|By Patrick Verel
Is it possible that children learn more than just hand-eye coordination when they help Mario rescue Princess Peach in the Mario Bros. video game?
Though the efforts of the pixilated plumber were not discussed at the “Screen 2 Screen” conference that concluded on Oct. 10 at Fordham’s Lincoln Center campus, the connections between gaming and learning were explored in depth.
The National Science Foundation sponsored the four-day gathering.
“When you begin to look at games for
10-year-olds and older,
the data displays that players use
to play a game
are incredibly complex.”
Conference organizer Fran Blumberg, Ph.D., associate professor in the division of psychological and educational services in the Graduate School of Education (GSE), said the event formed the basis of a new interdisciplinary collaboration to investigate children and adolescent learning via digital games and new media technologies.
At the first panel on Oct. 7, James Bachhuber, a research associate at the Center for Children and Technology, explained the concept of a game featuring “Biobot Bob,” a half-plant, half-robot who can survive on photosynthesis.
“He can make different molecules and reconstitute different molecules, so if you want to get a jet boost, you have to make methanol. If you want to make tear gas to fight vampires, you need to break apart the methanol and then combine it into tear gas, which uses the same atoms,” he said.
“We don’t think students are going to come out with an understanding of how plants work, but when they go into the classroom, the teacher can build on their experience playing the game,” he said. “When students start learning about photosynthesis, teachers can say, ‘Remember in the game when this happened?’”
The idea of using games in tandem with—not in place of—traditional teaching came up often. John Black, Ph.D., the Cleveland E. Dodge Professor of Telecommunications and Education at Columbia, detailed a study of self-described experts of the video games Civilization and Sim City. The Civilization players, when quizzed on a historical reading about trading between empires, fared much better then the Sim City players.
He recommends to schools that if they’re discussing world history, teachers should have them play Civilization during the summer leading up to the class, he said.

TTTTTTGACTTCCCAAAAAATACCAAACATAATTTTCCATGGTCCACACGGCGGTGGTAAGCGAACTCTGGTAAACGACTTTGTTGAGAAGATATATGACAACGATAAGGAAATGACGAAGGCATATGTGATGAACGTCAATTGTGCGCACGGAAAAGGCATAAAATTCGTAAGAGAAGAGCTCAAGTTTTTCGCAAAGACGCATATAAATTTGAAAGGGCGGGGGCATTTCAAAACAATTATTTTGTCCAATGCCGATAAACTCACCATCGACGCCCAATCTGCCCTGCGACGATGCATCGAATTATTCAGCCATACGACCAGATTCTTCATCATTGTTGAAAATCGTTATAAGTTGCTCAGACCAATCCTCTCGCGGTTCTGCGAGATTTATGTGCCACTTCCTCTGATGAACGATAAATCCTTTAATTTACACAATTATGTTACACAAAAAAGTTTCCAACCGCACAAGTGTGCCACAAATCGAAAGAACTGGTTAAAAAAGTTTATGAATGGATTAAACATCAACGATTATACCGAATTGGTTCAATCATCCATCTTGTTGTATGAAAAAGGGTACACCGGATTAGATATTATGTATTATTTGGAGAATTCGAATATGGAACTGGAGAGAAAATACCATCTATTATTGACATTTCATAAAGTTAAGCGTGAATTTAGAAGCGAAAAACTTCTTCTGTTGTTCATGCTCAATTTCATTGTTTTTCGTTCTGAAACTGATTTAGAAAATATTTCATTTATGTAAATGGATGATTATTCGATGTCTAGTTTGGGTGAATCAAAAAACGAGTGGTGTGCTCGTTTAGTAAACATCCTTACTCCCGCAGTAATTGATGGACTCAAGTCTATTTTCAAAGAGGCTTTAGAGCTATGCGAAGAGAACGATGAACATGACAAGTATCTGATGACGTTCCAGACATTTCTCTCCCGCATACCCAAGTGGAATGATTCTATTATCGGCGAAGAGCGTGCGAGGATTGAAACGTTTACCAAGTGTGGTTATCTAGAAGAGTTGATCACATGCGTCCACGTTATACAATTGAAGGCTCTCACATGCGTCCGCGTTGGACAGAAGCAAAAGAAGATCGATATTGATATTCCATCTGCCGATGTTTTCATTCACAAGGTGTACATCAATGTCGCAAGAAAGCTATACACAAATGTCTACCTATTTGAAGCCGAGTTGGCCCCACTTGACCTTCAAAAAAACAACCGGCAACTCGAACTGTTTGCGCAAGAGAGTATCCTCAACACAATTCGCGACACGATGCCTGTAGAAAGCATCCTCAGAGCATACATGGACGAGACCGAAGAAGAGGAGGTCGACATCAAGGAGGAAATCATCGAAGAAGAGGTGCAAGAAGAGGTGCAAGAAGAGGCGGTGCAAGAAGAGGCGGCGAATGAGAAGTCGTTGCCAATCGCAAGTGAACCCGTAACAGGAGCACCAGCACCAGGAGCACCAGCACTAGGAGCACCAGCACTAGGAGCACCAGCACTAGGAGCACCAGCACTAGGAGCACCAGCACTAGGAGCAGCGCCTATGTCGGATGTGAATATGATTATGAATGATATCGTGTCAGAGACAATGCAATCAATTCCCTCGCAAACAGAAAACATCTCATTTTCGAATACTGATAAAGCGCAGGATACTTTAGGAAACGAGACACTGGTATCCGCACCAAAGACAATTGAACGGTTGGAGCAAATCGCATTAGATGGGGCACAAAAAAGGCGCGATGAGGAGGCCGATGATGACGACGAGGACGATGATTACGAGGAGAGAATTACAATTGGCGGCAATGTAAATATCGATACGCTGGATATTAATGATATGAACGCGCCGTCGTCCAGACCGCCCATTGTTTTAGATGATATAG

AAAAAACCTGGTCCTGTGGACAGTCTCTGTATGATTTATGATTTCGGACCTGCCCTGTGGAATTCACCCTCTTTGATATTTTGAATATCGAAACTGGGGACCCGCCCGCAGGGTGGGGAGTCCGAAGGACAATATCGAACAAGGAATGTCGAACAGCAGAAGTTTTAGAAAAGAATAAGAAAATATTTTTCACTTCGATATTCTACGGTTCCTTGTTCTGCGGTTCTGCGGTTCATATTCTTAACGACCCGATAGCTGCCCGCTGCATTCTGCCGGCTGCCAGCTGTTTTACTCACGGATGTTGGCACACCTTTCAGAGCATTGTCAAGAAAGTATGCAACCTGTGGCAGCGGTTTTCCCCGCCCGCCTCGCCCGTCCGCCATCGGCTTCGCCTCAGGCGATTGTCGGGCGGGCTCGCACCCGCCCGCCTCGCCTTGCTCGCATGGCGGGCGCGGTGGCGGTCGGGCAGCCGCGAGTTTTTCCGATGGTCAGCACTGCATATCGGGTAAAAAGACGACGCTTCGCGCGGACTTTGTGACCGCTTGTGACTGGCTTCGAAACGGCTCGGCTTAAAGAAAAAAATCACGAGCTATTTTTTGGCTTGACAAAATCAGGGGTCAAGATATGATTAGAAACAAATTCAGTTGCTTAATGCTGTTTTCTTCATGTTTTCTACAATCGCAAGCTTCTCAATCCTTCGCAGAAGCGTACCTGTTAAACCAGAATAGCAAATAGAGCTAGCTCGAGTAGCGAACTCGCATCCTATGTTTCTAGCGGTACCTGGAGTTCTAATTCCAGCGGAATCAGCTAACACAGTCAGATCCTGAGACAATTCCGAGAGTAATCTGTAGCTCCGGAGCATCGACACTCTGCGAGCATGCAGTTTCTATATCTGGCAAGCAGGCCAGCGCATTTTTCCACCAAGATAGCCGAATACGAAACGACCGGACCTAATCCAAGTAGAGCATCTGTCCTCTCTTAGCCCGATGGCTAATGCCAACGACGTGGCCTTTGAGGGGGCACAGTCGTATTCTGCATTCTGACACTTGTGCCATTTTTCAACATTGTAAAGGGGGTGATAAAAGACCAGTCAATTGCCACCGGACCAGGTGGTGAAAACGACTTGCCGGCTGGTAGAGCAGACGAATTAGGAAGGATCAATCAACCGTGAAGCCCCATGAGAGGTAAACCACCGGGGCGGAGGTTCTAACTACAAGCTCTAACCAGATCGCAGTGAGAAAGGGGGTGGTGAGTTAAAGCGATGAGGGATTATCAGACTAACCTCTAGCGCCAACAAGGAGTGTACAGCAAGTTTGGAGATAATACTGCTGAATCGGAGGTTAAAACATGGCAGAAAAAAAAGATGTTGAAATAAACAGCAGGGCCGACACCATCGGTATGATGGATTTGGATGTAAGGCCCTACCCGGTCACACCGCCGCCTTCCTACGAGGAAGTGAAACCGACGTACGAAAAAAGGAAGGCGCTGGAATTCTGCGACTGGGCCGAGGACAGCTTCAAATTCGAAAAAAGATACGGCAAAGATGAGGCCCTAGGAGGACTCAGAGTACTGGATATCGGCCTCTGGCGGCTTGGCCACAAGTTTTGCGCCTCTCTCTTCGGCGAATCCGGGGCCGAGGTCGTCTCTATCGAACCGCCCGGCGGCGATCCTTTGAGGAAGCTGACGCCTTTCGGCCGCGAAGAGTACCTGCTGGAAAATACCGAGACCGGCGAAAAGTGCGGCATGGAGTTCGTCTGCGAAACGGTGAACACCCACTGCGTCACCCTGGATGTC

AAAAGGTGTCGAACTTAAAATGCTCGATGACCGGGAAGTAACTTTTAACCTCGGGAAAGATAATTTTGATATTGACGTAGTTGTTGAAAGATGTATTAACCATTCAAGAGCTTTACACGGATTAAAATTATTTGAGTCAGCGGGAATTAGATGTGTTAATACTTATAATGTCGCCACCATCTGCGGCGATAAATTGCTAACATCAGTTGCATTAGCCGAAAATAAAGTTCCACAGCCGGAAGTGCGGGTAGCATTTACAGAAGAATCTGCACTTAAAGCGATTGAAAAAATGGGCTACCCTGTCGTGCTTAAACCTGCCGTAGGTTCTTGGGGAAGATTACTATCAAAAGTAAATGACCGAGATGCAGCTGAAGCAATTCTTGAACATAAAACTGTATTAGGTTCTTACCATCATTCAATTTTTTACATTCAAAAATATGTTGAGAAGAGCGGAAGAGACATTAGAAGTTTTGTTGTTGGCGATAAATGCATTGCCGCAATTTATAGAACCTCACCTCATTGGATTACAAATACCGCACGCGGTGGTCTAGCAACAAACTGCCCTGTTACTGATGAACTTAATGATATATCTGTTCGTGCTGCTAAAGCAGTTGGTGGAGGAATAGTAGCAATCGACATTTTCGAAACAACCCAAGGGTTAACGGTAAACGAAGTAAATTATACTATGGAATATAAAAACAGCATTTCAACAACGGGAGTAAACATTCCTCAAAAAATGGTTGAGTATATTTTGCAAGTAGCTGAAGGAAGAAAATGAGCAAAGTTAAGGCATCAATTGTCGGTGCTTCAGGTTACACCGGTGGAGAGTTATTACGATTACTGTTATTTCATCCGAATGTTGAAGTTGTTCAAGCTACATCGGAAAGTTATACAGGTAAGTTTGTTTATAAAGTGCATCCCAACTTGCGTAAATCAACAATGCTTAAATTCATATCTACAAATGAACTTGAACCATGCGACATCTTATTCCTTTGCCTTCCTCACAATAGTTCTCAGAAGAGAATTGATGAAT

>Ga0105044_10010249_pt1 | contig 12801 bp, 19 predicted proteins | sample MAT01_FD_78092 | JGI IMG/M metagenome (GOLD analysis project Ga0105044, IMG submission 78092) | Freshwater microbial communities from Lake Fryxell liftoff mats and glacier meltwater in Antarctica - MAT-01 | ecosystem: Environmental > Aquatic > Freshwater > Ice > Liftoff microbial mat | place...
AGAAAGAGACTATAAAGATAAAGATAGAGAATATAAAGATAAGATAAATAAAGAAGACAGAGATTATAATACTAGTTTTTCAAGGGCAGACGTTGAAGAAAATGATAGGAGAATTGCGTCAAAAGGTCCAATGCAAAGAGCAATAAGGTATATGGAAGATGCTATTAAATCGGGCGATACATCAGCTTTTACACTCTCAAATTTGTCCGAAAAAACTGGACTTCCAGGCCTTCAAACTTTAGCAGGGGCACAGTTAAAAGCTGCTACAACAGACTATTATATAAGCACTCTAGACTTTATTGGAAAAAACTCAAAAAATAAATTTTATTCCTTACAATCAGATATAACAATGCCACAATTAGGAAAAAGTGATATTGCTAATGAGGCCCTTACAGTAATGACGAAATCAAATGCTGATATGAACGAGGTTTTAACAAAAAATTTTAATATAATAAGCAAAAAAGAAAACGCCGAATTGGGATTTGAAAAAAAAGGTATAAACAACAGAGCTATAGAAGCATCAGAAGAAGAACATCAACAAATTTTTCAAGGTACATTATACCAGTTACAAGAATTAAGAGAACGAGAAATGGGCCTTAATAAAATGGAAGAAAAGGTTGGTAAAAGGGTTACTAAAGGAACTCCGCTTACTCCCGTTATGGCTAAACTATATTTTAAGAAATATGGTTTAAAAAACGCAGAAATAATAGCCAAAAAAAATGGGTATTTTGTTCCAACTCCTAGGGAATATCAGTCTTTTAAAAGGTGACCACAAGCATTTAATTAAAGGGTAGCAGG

“A good use for video games is to provide a series of perceptually grounded experiences that actually grapple with and experience the phenomenon that students are going to learn about,” he said. “You don’t seem to learn that much unless you also add more formal activities of having background readings and relating it to your experiences.”
Nicholas Fortugno, chief creative officer and co-founder of the game development studio Playmatics, used a free Web game, Wake Up Robot, which Playmatics created, to demonstrate how gaming and learning are not separate.
“What is a player doing? Well, a player is introduced to a system. The player experiments in the system. The player sees results from that experimentation. The player creates a hypothesis about what movement and jumping and grappling is in the system. The system is presented with new experimental conditions. The player tests their hypotheses against those experimental conditions. The player revises those hypotheses against new experimental conditions, and eventually establishes a more firm hypothesis about how those work, which is constantly evolving throughout the game,” he said.
“I look at that, and I say, this is the scientific method in action. It’s used in something that’s totally artificial and relatively meaningless to life and career success at the level of the context of the experience, but the experience of learning is very direct and it relates exactly to things that we do use for those kinds of purposes.”
To get a sense of how a school looks when it is fully embraced technology, Katie Salen, professor of media design in the School of Art, Media, and Technology at Parsons The New School for Design, told attendees that one aspect of gaming their “Institute of Play” has incorporated into its classes is the sharing of data.
“When you begin to look at games for 10-year-olds and older, the data displays that players use to play a game are incredibly complex,” she said. “Often you don’t even see the virtual world that they’re a part of; all you see is an inner case of data, and players are literally reading data as a way to play that game. That’s a really powerful thing.”